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Lil Wayne, Payroll Giovanni, JPEGMAFIA And The Best Rap Of January

On February 1, 2018

Every month, we round up the best releases in rap music. This month’s edition covers Payroll Giovanni, Lil Wayne, JPEGMAFIA and more.

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Payroll Giovanni & Cardo: Big Bossin Vol. 2

It seems inevitable that, within the next eighteen months, Cardo will become one of the biggest producers in hip-hop; no matter how high he climbs on Billboard, it seems impossible that he’d find a better creative partner than the Detroit rapper Payroll Giovanni. The second installment of the pair’s Big Bossin series is rich and warm, unimpeachably gritty but smooth enough to play in church shoes. Cardo, who’s from Dallas, launders the musical legacies of L.A. and Bay Area rap through his native Texas. Payroll renders horrifying scenes of illicit economies and skates away unbothered.

Scallops Hotel: Sovereign Nose of Your Arrogant Face

Last year, Rory Ferreira’s who told you to think??!!?!?!?!, released under his more recognizable nom de guerre, milo, argued for art as something made by hand and wielded with menace. Sovereign Nose of Your Arrogant Face keeps that ethos, but uses a lighter touch, and plays, satisfyingly, like a series of diversions and distractions. Since his breakthrough earlier this decade, Ferreira has improved steadily, writing nearer and nearer to the bone. Arrogant Face is his most potent work to date, loose but pointed, smooth and self-possessed. When he blows up the breezy tone for the world-is-burning closer “Sedans,” it’s one of the most satisfying payoffs in rap’s recent memory.


Similar to milo, JPEGMAFIA is someone whose ventures to the fringes of the genre are made more compelling by his mastery of its central tenets. The New York native—who surged into avant circles during a stay in Baltimore—is a provocateur who could hold his own in the most vitriolic 4chan threads, but titles like “Libtard Anthem” and “I Cannot Fucking Wait Until Morrissey Dies” merely hint at how smartly chaotic Veteran is. There are a half-dozen stylistic threads that are worth untangling at length, but nothing I can say in this space is as important as this interview JPEG did with Willie D for the Baltimore City Pages (RIP).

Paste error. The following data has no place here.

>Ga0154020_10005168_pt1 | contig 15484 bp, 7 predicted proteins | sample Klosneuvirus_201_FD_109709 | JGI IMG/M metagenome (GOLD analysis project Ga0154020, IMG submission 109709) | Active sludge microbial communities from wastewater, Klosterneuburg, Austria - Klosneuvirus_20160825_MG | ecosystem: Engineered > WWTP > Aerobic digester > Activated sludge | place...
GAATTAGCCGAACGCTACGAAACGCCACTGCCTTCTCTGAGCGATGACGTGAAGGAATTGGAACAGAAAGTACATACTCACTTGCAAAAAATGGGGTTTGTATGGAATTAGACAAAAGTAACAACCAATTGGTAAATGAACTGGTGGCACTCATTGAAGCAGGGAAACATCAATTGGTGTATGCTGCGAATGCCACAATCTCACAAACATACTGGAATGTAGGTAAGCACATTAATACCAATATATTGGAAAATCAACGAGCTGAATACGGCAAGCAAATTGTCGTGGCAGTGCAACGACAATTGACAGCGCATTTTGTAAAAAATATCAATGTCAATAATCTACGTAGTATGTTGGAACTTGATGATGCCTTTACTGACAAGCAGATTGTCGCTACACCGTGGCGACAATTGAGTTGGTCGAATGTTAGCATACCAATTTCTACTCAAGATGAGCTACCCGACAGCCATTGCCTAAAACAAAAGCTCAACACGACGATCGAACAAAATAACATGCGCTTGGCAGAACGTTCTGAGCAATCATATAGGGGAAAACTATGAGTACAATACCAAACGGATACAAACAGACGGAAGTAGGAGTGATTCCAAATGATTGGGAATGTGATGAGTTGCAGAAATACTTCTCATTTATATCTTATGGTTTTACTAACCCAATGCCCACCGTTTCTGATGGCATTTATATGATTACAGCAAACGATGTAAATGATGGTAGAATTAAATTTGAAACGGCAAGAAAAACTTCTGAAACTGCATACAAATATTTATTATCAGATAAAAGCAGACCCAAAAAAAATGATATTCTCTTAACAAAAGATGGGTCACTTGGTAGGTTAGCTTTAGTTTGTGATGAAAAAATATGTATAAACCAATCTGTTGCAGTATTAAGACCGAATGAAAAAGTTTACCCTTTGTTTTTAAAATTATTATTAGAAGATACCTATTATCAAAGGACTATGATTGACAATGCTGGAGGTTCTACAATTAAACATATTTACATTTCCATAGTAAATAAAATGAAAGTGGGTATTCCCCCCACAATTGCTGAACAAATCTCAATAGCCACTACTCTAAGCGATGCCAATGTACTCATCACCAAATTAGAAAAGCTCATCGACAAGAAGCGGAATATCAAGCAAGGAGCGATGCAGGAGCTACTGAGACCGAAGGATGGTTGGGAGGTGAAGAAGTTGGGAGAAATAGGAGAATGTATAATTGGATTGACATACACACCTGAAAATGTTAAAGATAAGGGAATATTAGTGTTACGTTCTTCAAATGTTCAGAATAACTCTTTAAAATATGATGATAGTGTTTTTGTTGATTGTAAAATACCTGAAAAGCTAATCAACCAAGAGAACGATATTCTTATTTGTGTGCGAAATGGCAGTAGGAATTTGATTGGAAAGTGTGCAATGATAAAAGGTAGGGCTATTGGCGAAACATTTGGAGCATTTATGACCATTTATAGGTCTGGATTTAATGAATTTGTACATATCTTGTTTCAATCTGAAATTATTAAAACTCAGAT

Maxo Kream: Punken

Maxo Kream fits strangely into an outsider’s idea of Houston rap: at times he strays far from the tropes that were popular during the city’s mid-aughts takeover, but he isn’t exactly a classicist counterpoint. On Punken, a marked leap forward even from his breakthrough Maxo 187, he moves fluidly through a variety of musical styles—the sparse Nextel chirp of “Love Drugs,” the ca. 2010 electro-trap of “Hobbies.” But the centerpiece is the astonishing “Grannies,” a tightly wound series of familial mishaps stretched and compressed into a bouncy writer’s exercise.

Migos: Culture II

Culture II could be trimmed, sure, but the Migos are simply a joy to hear at work: their interplay is goofy and free, but the raps are relentlessly athletic. It sounds strange to say about a group that’s become such a fixture in celebrity gossip channels, but much of this hundred-plus-minute record feels understated, and some of its strangest moments—the outro on “Emoji a Chain,” for instance—are its most intoxicating. Takeoff continues to argue for himself as one of hip-hop’s steadiest hands.

Bbymutha: Muthaz Day 2

Bbymutha is a rapper from Chattanooga whose Soundcloud profile picture is Joel Osteen and whose kids interrupt her while she records. Technically acrobatic and consistently laugh-out-loud funny—and operating outside nearly all music industry infrastructure—her music began to break to an even wider audience last year (see especially: “Roses” and “Rules”). Her new EP, Muthaz Day 2, is caustic, danceable, and brimming with personality.

Lil Wayne: Dedication 6: Reloaded

Since his eight-month incarceration on Rikers Island in 2010, it’s seemed as if Lil Wayne has only one foot in the music industry, still bankable but not the dominant force he once was. Which could be changing, because in the last couple of years, he’s seemed to fall back in love with the form with a vigor that went away after the third Carter (or No Ceilings if we’re being generous). The extension of the recently-released Dedication 6 is not a major addition to his catalog, but it’s a fascinating warmup: see especially “Bloody Mary,” where he and Juelz Santana tear a rework of Pac’s “Hail Mary” to shreds.

Evidence: Weather Or Not

Evidence has carved out a superb career post-Dilated Peoples. (Well, post-ish Dilated Peoples: the group put out an album in 2014 on Rhymesayers, Evidence’s adopted home.) Weather Or Not is not a reinvention, rather a cool, competent day at the office, appropriately workmanlike. Alchemist continues his run as one of rap’s most prolific, dynamic producers; you get to hear Slug rattle off things like “I want knowledge of self / and also everything else.”

Vic Spencer & Sonnyjim: Spencer For Higher

Vic Spencer is a rapper’s rapper of the highest order, his style eccentric and tic-riddled enough to slack jaws and breed envy, his formalist chops unimpeachable. His multi-album collaboration with fellow Chicagoan Chris Crack has broadened his audience over the past couple years; Spencer for Higher, his new venture with Sonnyjim, is the sort of record that’s filled with quiet creeps and slow burns, each track a showcase for the sneering wit that makes these rappers exceptional.

Profile Picture of Paul Thompson
Paul Thompson

Paul Thompson is a Canadian writer and critic who lives in Los Angeles. His work has appeared in GQ, Rolling Stone, New York Magazine and Playboy, among other outlets. 

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